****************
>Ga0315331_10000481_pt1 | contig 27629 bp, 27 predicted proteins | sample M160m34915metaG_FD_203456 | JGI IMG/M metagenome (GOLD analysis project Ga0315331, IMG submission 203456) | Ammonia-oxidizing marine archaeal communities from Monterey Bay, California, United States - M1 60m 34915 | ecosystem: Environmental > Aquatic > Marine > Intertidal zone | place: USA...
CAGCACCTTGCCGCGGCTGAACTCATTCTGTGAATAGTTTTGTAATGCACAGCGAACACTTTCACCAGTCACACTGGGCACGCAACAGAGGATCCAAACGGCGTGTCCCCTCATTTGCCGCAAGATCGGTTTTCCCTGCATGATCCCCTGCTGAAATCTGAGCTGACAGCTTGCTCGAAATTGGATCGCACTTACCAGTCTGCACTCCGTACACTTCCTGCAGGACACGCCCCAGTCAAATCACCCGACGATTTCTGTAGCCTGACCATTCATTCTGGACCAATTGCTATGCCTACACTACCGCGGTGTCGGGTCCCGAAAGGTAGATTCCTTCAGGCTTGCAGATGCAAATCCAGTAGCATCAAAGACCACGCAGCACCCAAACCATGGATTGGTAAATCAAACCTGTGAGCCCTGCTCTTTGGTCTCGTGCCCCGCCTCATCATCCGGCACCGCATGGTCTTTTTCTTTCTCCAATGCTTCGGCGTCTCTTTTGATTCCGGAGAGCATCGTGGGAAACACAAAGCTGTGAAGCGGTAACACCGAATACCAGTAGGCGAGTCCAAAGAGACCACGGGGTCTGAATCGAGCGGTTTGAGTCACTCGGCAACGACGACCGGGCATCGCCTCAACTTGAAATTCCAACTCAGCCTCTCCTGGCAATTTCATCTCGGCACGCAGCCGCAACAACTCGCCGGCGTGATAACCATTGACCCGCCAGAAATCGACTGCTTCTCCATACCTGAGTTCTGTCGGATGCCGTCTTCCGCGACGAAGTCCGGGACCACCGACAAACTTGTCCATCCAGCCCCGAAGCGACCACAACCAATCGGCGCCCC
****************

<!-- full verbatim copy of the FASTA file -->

>Ga0315331_10000481_pt1 | contig 27629 bp, 27 predicted proteins | sample M160m34915metaG_FD_203456 | JGI IMG/M metagenome (GOLD analysis project Ga0315331, IMG submission 203456) | Ammonia-oxidizing marine archaeal communities from Monterey Bay, California, United States - M1 60m 34915 | ecosystem: Environmental > Aquatic > Marine > Intertidal zone | place: USA...
CAGCACCTTGCCGCGGCTGAACTCATTCTGTGAATAGTTTTGTAATGCACAGCGAACACTTTCACCAGTCACACTGGGCACGCAACAGAGGATCCAAACGGCGTGTCCCCTCATTTGCCGCAAGATCGGTTTTCCCTGCATGATCCCCTGCTGAAATCTGAGCTGACAGCTTGCTCGAAATTGGATCGCACTTACCAGTCTGCACTCCGTACACTTCCTGCAGGACACGCCCCAGTCAAATCACCCGACGATTTCTGTAGCCTGACCATTCATTCTGGACCAATTGCTATGCCTACACTACCGCGGTGTCGGGTCCCGAAAGGTAGATTCCTTCAGGCTTGCAGATGCAAATCCAGTAGCATCAAAGACCACGCAGCACCCAAACCATGGATTGGTAAATCAAACCTGTGAGCCCTGCTCTTTGGTCTCGTGCCCCGCCTCATCATCCGGCACCGCATGGTCTTTTTCTTTCTCCAATGCTTCGGCGTCTCTTTTGATTCCGGAGAGCATCGTGGGAAACACAAAGCTGTGAAGCGGTAACACCGAATACCAGTAGGCGAGTCCAAAGAGACCACGGGGTCTGAATCGAGCGGTTTGAGTCACTCGGCAACGACGACCGGGCATCGCCTCAACTTGAAATTCCAACTCAGCCTCTCCTGGCAATTTCATCTCGGCACGCAGCCGCAACAACTCGCCGGCGTGATAACCATTGACCCGCCAGAAATCGACTGCTTCTCCATACCTGAGTTCTGTCGGATGCCGTCTTCCGCGACGAAGTCCGGGACCACCGACAAACTTGTCCATCCAGCCCCGAAGCGACCACAACCAATCGGCGCCCC